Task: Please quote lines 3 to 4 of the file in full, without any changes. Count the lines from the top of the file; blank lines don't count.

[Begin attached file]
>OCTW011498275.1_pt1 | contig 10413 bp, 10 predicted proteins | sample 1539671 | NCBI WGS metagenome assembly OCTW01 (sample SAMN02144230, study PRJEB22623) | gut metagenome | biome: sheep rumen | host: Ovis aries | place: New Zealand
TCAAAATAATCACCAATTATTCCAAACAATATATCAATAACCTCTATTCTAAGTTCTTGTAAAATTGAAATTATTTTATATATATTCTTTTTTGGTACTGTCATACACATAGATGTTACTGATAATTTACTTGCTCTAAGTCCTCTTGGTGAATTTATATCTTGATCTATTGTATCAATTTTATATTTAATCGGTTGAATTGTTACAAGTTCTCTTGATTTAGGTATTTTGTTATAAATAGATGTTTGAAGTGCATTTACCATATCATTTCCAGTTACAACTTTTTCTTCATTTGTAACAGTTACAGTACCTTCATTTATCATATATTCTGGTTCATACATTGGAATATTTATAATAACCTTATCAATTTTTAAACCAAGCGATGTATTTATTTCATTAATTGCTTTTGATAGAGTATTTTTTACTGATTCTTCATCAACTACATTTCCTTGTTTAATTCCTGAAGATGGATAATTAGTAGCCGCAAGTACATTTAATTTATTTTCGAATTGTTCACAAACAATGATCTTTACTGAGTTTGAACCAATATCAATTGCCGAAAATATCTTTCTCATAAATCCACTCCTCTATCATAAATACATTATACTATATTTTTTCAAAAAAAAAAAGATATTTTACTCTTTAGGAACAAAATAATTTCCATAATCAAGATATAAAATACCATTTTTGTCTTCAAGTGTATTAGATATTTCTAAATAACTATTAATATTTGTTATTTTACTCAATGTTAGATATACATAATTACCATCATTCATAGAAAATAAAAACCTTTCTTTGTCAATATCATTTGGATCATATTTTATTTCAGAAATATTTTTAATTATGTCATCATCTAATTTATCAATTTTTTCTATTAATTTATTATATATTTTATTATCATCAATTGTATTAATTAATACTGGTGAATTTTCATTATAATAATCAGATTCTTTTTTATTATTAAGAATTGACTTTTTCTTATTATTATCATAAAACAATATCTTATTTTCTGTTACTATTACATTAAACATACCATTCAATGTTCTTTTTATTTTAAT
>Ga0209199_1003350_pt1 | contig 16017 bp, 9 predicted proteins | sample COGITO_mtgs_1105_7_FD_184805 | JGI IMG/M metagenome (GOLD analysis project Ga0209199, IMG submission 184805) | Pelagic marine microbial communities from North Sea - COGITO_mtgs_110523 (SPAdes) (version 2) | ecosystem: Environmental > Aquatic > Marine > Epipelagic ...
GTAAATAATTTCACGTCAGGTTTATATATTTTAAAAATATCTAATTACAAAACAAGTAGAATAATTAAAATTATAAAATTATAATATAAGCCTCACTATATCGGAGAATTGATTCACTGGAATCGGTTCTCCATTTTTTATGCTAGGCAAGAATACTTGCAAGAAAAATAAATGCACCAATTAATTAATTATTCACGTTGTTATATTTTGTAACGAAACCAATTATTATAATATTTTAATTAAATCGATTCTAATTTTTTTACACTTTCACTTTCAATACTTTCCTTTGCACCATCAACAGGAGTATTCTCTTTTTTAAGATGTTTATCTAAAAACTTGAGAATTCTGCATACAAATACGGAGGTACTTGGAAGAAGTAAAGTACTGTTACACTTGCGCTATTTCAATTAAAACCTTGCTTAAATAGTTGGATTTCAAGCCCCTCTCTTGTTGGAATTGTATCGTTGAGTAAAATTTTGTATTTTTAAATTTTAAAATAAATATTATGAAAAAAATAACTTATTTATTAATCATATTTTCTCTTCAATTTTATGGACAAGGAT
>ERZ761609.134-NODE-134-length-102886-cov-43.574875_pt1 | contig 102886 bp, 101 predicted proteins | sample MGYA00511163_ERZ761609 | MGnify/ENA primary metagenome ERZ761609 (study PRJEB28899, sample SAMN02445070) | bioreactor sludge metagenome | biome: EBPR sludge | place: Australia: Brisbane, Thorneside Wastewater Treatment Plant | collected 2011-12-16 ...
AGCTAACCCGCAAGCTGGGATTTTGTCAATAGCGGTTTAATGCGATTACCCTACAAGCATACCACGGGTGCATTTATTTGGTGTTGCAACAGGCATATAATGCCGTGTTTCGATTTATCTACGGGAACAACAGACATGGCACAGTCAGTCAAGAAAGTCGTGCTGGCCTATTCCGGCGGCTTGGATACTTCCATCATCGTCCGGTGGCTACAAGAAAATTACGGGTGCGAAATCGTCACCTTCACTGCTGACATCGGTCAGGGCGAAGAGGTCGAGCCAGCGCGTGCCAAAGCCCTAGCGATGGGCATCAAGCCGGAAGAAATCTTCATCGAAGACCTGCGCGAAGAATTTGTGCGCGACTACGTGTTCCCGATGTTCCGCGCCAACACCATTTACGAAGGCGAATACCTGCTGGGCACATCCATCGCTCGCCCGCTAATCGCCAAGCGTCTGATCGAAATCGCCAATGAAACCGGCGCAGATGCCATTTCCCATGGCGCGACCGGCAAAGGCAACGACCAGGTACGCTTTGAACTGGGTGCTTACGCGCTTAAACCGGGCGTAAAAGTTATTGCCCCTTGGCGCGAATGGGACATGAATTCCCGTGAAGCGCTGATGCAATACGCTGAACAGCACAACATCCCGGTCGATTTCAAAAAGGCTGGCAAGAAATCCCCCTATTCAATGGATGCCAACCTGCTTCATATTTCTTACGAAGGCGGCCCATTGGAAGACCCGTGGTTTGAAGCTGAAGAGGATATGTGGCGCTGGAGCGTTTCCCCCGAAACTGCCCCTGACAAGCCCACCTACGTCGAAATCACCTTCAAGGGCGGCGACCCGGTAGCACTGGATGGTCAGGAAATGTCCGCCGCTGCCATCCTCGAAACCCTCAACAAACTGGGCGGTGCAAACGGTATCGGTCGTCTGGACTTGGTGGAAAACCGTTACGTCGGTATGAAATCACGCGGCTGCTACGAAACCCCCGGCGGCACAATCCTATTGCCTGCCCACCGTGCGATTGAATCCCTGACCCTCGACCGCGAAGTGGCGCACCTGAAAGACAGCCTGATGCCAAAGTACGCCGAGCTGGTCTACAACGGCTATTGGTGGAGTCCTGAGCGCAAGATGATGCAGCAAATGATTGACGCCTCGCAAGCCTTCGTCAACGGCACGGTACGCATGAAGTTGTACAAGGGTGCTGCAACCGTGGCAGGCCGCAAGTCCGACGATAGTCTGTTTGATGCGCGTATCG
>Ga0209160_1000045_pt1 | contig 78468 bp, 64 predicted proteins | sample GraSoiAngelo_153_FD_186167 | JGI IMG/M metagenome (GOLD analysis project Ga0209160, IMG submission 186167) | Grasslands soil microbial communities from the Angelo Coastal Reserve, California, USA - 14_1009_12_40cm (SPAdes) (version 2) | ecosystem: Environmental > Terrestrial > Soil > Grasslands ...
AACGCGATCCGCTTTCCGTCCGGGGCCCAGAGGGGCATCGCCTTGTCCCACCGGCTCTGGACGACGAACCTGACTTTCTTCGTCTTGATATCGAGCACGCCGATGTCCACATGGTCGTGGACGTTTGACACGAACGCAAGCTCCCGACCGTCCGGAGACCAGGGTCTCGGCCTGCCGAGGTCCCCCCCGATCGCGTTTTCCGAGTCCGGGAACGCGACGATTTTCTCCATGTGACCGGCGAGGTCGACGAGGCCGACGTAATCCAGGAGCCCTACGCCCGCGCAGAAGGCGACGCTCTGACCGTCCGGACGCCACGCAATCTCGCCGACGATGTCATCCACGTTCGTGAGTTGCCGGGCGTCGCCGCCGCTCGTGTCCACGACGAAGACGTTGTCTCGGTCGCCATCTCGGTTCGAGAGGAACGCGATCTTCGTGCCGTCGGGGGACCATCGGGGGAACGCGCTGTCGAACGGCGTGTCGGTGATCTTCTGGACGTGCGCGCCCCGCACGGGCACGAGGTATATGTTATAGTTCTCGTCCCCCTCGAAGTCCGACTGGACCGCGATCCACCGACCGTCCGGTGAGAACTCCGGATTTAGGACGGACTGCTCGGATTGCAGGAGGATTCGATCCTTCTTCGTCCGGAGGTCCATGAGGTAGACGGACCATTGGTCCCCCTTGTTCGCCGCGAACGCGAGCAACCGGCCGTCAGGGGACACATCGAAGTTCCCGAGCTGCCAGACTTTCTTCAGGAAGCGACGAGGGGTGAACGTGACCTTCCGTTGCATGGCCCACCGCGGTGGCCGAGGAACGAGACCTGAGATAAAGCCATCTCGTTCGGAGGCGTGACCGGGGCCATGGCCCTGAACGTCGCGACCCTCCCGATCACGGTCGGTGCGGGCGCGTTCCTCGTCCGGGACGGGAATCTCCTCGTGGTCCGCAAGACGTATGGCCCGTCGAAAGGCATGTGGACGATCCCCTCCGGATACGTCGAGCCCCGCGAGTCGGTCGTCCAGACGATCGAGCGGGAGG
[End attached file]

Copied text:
>Ga0209199_1003350_pt1 | contig 16017 bp, 9 predicted proteins | sample COGITO_mtgs_1105_7_FD_184805 | JGI IMG/M metagenome (GOLD analysis project Ga0209199, IMG submission 184805) | Pelagic marine microbial communities from North Sea - COGITO_mtgs_110523 (SPAdes) (version 2) | ecosystem: Environmental > Aquatic > Marine > Epipelagic ...
GTAAATAATTTCACGTCAGGTTTATATATTTTAAAAATATCTAATTACAAAACAAGTAGAATAATTAAAATTATAAAATTATAATATAAGCCTCACTATATCGGAGAATTGATTCACTGGAATCGGTTCTCCATTTTTTATGCTAGGCAAGAATACTTGCAAGAAAAATAAATGCACCAATTAATTAATTATTCACGTTGTTATATTTTGTAACGAAACCAATTATTATAATATTTTAATTAAATCGATTCTAATTTTTTTACACTTTCACTTTCAATACTTTCCTTTGCACCATCAACAGGAGTATTCTCTTTTTTAAGATGTTTATCTAAAAACTTGAGAATTCTGCATACAAATACGGAGGTACTTGGAAGAAGTAAAGTACTGTTACACTTGCGCTATTTCAATTAAAACCTTGCTTAAATAGTTGGATTTCAAGCCCCTCTCTTGTTGGAATTGTATCGTTGAGTAAAATTTTGTATTTTTAAATTTTAAAATAAATATTATGAAAAAAATAACTTATTTATTAATCATATTTTCTCTTCAATTTTATGGACAAGGAT